Five days after the accident, they knocked her out with anesthesia and she had a plate and a pin put in her upper shin. Thankfully it was done by a surgical clinic, not at a hospital, so she was in and out in five hours, a nerve block in place which rendered her entire leg down to her toes numb for what turned out to be about 20 hours. 

Woozy, she wanted me to drive her around a bit, thinking the movement and scenery would speed her lucidity. We had gone a couple of miles when there was a tremendous boom ahead of us, and we saw a car spin to a stop across the street, having been in a head-on collision with a pickup truck. Both drivers seemed O.K., but it was as if the universe was saying "Enough with the cars and the hitting already. Maybe bicycles?"

I became her caregiver. I made "Misery" jokes (a reference to the Stephen King novel in which an insane caregiver sadistically tortures her patient whose legs are incapacitated.) These jokes did not go over as well as I'd hoped.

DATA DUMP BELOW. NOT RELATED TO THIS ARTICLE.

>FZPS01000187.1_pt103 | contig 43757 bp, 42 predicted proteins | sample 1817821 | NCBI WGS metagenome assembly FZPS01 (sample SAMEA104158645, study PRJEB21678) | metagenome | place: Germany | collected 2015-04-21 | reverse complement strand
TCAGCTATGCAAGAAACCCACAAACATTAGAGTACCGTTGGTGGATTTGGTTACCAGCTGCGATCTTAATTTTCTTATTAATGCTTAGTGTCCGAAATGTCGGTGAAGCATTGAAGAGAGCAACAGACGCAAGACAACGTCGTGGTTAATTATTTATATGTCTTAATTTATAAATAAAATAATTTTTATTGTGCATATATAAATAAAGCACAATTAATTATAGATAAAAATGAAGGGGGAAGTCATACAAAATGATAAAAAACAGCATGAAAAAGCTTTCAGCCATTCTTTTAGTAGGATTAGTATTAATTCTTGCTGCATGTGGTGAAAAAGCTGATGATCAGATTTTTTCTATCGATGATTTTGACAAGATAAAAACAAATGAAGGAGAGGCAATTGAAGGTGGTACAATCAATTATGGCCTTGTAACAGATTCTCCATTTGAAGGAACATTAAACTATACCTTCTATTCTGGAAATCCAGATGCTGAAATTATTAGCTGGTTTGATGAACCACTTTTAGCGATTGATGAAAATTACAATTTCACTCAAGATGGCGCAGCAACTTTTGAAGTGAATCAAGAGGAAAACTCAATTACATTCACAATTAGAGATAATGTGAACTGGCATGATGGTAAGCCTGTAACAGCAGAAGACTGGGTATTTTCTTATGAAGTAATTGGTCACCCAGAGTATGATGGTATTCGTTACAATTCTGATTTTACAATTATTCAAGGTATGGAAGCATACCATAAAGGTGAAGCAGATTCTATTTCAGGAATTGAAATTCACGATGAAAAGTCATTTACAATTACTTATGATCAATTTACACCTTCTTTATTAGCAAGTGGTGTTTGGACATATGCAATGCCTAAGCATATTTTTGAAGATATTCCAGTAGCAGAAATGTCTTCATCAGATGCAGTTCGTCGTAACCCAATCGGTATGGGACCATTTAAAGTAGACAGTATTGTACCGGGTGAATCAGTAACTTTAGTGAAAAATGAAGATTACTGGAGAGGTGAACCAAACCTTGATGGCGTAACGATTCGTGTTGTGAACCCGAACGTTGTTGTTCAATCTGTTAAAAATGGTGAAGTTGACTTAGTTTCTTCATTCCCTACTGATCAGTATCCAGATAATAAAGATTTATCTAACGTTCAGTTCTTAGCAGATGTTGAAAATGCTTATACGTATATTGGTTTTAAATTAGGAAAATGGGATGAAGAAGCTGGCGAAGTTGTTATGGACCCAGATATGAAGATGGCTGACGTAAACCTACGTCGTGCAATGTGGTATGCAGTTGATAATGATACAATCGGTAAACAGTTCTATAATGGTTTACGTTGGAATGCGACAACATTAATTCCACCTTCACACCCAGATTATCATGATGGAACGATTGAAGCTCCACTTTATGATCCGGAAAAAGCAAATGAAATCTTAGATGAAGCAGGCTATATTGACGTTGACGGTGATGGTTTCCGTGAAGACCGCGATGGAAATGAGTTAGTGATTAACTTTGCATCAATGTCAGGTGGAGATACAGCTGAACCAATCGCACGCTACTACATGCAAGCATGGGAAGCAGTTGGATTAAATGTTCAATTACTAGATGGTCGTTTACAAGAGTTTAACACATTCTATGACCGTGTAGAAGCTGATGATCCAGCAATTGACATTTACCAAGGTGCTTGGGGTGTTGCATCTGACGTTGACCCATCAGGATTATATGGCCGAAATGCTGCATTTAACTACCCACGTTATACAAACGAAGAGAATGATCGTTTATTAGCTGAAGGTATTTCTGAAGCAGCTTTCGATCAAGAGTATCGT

She has some PTSD. She revealed later that the car ride on the freeway to her primary doctor was terrifying. The speed, the proximity to cars. Getting back to normal will take some time. This is another thing not cool. 

Once the nerve block wore off, the pain was intense, "like someone is skinning my knee." Luckily the meds worked well, and half the prescribed dose every few hours turned out to be enough to keep the worst of the pain at bay, and to keep a clear head. 

She has gotten good with crutches, but you cannot carry a plate of food with them, so she was rendered joyful when I brought home a little office chair on wheels which she can sit in and scoot with one foot. You do not realize how much you take mobility for granted until it is gone.